The Spring Equinox, though it still feels wintry. A time to reflect on - and pray for the grace of - balance. I crave balance right now. I'm aware of a lot of quite turbulent change, already happening or looming in the wings, and much negativity in the air (and I'm owning a lot of it as mine!) There's a lot of comparing (always dangerous ground) going on in conversations I've been part of: how things are now vs. how they have been, or how they might be; does that ring any bells with you? I'm so easily drawn in: I know from bitter experience how quickly my defensive buttons get pushed.
Well, it's Lent and I'm trying hard... Everyone knows - and many sneer at - the old adage, "if you can't say something nice, don't say anything", but it's advice we could all do worse than follow. Instead of "nice" try "loving", or "conducive to the greater glory of God" if you're into Ignatian-speak, and see what you think... Ah, but it's not easy! Now that I'm paying more attention to how my own negativity flows into my conversation I'm so often dismayed. Sometimes when I know I'm losing the struggle with myself I'll even physically withdraw and take refuge in the loo (there was a good post about praying there in Finding God In All Things a while ago). My colleagues probably suspect I have a medical problem!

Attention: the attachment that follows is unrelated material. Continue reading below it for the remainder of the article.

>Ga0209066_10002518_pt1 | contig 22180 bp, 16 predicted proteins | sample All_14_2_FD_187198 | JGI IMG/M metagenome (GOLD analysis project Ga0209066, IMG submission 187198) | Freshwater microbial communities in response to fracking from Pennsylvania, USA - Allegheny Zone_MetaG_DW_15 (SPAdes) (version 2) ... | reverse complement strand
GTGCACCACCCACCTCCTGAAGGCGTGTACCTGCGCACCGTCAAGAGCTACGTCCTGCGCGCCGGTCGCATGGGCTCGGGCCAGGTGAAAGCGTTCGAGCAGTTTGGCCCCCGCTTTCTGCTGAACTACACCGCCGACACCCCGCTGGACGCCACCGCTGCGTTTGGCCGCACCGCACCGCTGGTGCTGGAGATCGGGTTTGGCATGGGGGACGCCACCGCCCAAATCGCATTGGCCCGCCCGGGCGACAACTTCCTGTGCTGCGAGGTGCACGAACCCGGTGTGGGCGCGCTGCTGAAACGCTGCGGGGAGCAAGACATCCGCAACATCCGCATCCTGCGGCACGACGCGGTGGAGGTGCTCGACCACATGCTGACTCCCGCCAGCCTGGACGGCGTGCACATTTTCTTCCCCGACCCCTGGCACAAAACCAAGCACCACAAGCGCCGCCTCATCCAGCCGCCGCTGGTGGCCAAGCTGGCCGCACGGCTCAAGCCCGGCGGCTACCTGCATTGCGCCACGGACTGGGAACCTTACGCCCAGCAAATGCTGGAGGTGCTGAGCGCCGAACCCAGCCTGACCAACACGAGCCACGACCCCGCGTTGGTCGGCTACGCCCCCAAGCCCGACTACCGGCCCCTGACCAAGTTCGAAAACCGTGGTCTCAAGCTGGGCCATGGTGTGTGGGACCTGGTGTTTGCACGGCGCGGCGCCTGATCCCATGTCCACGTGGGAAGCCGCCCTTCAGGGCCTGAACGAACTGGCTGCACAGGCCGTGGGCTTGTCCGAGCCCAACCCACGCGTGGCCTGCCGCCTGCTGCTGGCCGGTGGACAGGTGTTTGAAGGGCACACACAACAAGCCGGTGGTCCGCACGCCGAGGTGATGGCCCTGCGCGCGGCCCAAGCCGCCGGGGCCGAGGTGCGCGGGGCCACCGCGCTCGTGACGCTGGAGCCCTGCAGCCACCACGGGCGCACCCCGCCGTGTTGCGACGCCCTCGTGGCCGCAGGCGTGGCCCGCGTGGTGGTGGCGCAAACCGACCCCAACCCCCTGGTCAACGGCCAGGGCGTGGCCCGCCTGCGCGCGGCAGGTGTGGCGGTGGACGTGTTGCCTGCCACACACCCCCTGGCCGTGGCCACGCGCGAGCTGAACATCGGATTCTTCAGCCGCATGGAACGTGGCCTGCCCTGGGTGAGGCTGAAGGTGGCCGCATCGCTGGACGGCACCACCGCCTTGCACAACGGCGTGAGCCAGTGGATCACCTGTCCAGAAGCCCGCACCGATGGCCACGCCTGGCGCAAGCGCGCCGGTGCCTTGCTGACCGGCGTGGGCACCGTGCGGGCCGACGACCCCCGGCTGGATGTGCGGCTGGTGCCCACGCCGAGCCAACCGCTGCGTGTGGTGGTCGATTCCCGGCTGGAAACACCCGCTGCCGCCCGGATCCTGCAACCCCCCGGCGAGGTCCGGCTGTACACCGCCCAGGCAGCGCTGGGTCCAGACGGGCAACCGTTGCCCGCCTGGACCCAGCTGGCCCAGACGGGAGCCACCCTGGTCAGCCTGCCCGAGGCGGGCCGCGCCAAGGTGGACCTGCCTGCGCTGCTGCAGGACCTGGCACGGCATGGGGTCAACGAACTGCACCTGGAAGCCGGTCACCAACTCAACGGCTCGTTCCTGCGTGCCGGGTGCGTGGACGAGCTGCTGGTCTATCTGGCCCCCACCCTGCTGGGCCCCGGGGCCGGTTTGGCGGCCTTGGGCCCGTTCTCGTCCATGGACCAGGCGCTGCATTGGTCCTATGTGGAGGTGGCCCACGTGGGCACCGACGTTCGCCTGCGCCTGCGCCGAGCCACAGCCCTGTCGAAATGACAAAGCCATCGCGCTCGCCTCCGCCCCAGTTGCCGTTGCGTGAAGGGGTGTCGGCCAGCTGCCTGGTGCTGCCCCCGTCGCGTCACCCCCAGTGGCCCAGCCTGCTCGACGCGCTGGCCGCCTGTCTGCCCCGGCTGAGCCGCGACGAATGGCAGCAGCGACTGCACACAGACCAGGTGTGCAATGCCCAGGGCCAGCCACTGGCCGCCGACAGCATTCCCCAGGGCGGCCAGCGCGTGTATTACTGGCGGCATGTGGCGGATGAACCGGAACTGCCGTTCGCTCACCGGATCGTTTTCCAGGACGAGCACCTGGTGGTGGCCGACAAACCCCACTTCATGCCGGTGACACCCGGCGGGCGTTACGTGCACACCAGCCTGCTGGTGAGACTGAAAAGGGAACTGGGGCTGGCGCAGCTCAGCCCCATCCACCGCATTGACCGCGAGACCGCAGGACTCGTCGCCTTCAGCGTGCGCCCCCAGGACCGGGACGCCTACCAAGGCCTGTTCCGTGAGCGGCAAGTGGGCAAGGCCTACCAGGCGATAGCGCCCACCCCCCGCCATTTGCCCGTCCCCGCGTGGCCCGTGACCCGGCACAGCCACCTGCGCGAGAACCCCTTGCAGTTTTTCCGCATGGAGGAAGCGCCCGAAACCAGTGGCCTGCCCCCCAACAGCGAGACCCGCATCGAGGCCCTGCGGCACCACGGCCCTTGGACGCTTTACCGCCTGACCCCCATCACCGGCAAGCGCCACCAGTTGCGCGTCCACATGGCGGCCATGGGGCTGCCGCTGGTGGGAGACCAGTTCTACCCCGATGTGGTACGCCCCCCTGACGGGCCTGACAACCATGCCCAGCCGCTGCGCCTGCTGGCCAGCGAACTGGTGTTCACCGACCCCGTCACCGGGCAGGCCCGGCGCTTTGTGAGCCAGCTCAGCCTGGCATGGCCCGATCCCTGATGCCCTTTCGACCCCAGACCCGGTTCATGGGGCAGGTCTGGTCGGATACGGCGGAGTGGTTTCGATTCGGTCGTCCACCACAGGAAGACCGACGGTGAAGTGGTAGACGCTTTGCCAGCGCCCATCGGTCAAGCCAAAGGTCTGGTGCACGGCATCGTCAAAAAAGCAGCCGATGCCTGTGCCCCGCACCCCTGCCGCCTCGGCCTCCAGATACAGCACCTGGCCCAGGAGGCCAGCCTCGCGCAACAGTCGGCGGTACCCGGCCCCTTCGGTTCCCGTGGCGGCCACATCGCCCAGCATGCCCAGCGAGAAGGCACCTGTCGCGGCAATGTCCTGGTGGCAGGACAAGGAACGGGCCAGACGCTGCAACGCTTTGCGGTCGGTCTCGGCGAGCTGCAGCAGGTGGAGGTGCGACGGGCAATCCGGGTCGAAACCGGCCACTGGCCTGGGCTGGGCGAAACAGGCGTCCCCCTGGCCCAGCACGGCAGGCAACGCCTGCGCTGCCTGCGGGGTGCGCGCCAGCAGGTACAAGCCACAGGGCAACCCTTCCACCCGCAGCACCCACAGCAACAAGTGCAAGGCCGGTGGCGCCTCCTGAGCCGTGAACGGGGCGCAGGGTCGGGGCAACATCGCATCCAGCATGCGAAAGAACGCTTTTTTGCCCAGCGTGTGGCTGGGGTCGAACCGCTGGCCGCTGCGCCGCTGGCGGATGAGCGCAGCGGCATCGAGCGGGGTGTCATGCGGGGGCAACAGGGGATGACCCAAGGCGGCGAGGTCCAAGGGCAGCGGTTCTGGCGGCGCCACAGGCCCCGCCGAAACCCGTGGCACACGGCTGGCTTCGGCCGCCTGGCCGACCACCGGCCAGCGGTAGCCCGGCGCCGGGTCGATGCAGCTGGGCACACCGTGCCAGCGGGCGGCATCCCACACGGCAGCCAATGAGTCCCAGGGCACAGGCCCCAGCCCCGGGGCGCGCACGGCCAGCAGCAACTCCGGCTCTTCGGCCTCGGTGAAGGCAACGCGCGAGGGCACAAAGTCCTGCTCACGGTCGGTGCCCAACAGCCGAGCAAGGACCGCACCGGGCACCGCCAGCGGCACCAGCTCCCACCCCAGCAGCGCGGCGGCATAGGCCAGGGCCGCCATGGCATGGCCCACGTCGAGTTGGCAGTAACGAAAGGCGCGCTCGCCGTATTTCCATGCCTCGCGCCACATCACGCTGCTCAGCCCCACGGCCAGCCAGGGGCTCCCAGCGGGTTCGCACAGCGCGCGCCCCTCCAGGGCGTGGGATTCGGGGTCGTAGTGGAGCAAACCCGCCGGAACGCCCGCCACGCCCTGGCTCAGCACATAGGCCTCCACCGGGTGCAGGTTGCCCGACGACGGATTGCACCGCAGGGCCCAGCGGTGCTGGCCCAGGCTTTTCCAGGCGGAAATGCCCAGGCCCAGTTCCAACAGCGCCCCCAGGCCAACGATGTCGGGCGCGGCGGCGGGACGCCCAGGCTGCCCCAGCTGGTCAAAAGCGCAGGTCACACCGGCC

Ignatius tells us how important it is to be at balance (and to know when we're not!). He suggests a way of re-balancing: agere contra, or to move in the other direction. Sometimes I can find the grace and energy to do that; I might change the subject or even manage to say something loving and positive while still remaining true to myself. But often I can't. I think I'm learning, though, that agere contra needn't be about action. It can be simply a helpless turning to God who, in the words of the old Lenten collect, seest that we have no power of ourselves to help ourselves. As the newly-elected Abbess says in Rumer Godden's novel In This House Of Brede: "I can't... So You must!"
I'm up to Jacob in Genesis: "truly the Lord was in this place, and I didn't know it." God is there even when I can't feel his presence - joining in a good old game of "ain't it awful", or hiding my helplessness in the loo.